One of the prison abuses reported by Lawton and related to poor medical care was the facts surrounding the death of Inmate Shifflett, who died March 25, 2005. According to Lawton, Shifflett was suffering from cancer, spitting up blood and tissue for more than a week, but was essentially left unattended by prison authorities until finally he died in his cell.

Describing the brutal and inhumane death, Lawton said:

“His cellmate, Inmate Brawley, went to the head of the medical unit at the afternoon meal, explaining the situation and was told to tell Shifflett to sign up for sick call. That night he awoke Brawley begging for help and there was blood all over the cell.

“It took the prison authorities over 30 minutes to get Shifflett out of his cell and by that time he was already dead He was only 41 years old and didn’t they know he had cancer? And Brawley said it was the most brutal and inhumane death he ever saw.”

Besides Shifflett, Lawton tells the story of Inmate Arch who died surrounding strange circumstances on September 15, 2004:

“For more than a week, Arch was complaining of chest pains, arm pains and feeling ill. He kept going t the medical department and was always told he had gas pains and to stop complaining. Arch was given Maalox and told to go back to his sell, but when he was walking back, he grabbed inmate Brown, saying ‘help me, Jimmy, I’m dying’ and right there on the spot he dropped dead.

“Later, the prison investigators, asked Brown and another inmate named Alberson in an intimidating fashion: ‘Didn’t you see him hit his head?’ Alberson and Brown can verify what I am saying and even add much more.”

Lawton then goes on to talk about another inmate name Harris who died in his cell early one morning after receiving inadequate treatment the night before. He also talks about witnessing another inmate near him in solitary confinement undergoing brutal and inhumane treatment.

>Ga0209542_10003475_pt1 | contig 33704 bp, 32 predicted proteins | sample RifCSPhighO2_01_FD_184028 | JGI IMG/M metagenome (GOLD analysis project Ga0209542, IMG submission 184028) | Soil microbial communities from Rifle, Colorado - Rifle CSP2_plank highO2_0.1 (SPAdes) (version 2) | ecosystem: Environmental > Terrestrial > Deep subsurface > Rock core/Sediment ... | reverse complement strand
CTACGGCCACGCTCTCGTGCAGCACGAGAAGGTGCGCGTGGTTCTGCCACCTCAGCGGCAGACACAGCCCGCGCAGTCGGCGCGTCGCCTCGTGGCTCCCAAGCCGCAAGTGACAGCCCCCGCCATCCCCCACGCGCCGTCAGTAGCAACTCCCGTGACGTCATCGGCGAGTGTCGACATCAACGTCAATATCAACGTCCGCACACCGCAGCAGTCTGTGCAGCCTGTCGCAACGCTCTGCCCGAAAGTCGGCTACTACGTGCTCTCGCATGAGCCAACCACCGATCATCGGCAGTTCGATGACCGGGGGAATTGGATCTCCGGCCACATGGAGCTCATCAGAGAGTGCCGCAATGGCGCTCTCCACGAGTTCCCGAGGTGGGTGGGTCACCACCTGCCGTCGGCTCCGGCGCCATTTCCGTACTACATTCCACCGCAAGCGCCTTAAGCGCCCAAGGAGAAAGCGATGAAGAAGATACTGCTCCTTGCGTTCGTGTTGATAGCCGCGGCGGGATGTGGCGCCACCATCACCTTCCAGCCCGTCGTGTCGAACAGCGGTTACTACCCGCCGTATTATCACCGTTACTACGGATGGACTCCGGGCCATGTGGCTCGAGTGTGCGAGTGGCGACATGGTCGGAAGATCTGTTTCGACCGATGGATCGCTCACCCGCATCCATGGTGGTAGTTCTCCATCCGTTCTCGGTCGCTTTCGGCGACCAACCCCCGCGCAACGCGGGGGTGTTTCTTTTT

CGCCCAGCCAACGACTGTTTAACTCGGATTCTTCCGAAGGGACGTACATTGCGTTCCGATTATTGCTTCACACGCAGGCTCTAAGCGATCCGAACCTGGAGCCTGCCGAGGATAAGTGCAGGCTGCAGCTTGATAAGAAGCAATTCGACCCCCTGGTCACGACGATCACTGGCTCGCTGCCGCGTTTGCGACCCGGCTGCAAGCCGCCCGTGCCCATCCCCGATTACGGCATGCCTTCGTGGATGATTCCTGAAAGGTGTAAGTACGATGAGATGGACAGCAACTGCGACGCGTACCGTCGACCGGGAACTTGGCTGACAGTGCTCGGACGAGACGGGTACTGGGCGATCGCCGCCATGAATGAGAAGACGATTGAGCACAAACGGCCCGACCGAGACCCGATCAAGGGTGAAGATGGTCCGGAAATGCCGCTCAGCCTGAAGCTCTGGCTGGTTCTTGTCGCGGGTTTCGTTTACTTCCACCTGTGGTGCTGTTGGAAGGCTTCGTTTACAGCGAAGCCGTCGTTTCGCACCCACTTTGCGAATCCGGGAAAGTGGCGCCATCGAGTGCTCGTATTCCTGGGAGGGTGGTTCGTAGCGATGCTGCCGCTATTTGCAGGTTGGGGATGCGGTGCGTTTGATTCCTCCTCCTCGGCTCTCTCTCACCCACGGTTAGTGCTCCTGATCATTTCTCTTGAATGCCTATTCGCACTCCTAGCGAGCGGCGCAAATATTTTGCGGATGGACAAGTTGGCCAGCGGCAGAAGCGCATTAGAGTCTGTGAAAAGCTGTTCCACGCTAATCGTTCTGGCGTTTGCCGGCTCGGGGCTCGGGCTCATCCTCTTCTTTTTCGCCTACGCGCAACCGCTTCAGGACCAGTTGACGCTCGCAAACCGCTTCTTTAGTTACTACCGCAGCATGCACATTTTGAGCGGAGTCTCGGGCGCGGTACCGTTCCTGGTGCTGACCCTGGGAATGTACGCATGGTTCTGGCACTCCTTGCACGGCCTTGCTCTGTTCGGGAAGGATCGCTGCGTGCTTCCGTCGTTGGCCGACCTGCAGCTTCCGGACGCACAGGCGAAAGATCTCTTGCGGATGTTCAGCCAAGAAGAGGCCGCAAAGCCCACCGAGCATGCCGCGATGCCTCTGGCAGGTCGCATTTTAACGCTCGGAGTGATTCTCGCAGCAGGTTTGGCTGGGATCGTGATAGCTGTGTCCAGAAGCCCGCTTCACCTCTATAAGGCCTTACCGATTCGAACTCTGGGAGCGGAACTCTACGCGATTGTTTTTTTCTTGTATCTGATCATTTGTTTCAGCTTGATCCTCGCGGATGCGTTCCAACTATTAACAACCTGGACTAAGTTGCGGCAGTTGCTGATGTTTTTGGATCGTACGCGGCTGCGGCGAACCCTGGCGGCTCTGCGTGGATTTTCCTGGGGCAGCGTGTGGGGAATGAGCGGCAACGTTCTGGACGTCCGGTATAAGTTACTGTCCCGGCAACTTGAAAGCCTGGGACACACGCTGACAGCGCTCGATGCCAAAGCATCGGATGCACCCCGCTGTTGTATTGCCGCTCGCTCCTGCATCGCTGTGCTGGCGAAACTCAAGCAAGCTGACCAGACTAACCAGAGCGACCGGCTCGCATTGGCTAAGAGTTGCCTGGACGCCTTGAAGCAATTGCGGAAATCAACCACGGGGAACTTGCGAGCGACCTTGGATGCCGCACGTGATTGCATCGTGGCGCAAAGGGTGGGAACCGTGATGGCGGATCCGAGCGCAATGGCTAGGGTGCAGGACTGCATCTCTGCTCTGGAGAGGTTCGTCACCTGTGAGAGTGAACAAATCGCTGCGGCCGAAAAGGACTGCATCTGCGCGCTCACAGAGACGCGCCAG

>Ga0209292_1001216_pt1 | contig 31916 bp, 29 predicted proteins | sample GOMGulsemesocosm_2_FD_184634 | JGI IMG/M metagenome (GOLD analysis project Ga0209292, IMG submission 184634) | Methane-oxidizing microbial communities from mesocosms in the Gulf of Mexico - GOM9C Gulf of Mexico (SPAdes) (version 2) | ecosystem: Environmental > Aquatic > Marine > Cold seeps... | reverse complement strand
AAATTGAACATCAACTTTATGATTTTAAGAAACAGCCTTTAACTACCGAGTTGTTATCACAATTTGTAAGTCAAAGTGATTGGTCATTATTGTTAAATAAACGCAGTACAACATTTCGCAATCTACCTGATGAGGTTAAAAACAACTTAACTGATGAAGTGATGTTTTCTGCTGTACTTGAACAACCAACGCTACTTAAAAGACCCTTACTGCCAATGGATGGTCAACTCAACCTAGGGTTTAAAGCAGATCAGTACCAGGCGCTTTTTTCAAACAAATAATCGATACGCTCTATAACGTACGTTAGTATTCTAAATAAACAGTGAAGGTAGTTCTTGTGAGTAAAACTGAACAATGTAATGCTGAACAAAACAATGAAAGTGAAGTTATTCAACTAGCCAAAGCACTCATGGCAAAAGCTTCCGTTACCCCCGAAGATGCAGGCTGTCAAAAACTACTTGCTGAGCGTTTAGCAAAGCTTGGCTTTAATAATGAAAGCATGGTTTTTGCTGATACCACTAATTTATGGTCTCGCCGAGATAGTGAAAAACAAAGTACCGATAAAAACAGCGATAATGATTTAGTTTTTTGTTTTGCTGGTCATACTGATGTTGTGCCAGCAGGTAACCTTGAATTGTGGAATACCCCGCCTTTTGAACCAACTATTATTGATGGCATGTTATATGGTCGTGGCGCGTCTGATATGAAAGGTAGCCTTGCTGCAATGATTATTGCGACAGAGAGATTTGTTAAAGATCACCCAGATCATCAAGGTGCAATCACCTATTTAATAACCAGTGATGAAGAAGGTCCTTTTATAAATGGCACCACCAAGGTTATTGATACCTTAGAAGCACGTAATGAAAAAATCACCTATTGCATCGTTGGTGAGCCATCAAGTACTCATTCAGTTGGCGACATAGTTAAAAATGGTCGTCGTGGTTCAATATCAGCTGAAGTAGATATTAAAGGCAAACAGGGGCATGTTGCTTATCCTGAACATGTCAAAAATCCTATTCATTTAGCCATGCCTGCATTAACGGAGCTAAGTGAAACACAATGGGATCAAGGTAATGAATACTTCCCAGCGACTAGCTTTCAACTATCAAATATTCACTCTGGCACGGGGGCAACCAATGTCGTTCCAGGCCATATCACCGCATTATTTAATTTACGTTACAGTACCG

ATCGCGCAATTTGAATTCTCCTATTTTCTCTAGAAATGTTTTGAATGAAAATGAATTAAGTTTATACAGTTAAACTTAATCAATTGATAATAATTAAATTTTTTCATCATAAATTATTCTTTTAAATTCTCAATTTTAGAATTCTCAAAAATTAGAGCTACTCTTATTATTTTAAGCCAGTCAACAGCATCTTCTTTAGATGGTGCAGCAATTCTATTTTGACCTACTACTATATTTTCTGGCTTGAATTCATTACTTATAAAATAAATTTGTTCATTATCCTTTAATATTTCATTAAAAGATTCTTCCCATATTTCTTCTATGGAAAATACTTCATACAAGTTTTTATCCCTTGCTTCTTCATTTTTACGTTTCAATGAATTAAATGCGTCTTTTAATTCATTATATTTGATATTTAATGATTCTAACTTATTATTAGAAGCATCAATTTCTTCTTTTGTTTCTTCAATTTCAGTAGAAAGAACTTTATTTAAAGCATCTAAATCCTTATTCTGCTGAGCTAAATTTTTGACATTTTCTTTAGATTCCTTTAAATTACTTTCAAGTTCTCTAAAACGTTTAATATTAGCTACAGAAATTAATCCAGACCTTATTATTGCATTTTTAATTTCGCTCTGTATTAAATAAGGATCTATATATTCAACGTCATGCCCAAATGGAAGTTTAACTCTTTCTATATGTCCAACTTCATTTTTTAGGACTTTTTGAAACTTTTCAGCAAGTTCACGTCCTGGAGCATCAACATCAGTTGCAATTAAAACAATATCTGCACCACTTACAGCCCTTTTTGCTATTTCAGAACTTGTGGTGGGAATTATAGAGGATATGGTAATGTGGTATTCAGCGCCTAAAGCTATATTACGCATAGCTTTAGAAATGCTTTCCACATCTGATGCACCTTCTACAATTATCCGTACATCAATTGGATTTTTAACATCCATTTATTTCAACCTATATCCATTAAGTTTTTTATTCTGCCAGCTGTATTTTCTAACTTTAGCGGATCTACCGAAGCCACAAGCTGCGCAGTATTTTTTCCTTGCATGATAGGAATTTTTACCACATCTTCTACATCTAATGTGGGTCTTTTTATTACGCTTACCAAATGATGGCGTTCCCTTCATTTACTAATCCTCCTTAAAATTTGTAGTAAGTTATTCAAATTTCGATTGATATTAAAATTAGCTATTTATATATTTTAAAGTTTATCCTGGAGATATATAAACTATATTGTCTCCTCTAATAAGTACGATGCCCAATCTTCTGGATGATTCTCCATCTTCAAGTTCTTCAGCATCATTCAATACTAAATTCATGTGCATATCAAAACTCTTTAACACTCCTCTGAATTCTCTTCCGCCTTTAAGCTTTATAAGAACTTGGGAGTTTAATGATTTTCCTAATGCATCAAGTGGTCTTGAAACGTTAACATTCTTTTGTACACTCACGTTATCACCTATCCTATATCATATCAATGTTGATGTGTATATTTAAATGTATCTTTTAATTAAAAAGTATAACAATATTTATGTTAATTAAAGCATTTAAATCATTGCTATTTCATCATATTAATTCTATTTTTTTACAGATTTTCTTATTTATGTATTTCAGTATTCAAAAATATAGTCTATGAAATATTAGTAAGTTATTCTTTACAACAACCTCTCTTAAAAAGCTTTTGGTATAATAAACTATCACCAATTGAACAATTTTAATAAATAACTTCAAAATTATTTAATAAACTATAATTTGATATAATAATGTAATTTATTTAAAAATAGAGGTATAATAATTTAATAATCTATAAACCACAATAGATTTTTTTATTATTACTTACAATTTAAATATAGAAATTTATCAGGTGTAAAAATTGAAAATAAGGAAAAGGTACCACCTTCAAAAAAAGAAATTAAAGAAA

“While I was in the hole, there was inmate across from me who had no legs. His condition was so poor that a Lieutenant on duty took a video and told me if someone saw this video, someone would be in handcuffs,” said Lawton. “I found out when someone dies, a death mortality review is done, but the question is who does the review? I found out through a staff member who explained like this: ‘It’s like the hen guarding the hen house. She’s going to protect her nest.’”

In his letter to the U.S. Senators, Lawton outlined what he thought to be the most serious problems at the prison needing immediate attention, which included no medical staff on duty after midnight, only one guard for two units on the midnight shift and keys to open cells are not given to guards in case of emergency.

“Why is there no medical staff on duty after midnight?” asked Lawton, adding the Department of Prisons categorizes Edgefield as a 24 hour medical care facility serving over 2,200 inmates.

“The inhumane treatment of inmates here at Edgefield has at the very lest contributed to the deaths of numerous inmates. The outrage about Abu Ghraib is justified and right. But I want people in America to know that we have our ownAbu Ghraib right here in our own backyard.”

To write Lawton in prison in order to lend assistance, he is at:

Reg. #52224-004

FCI Edgefield

PO Box 725

Edgefield SC 29824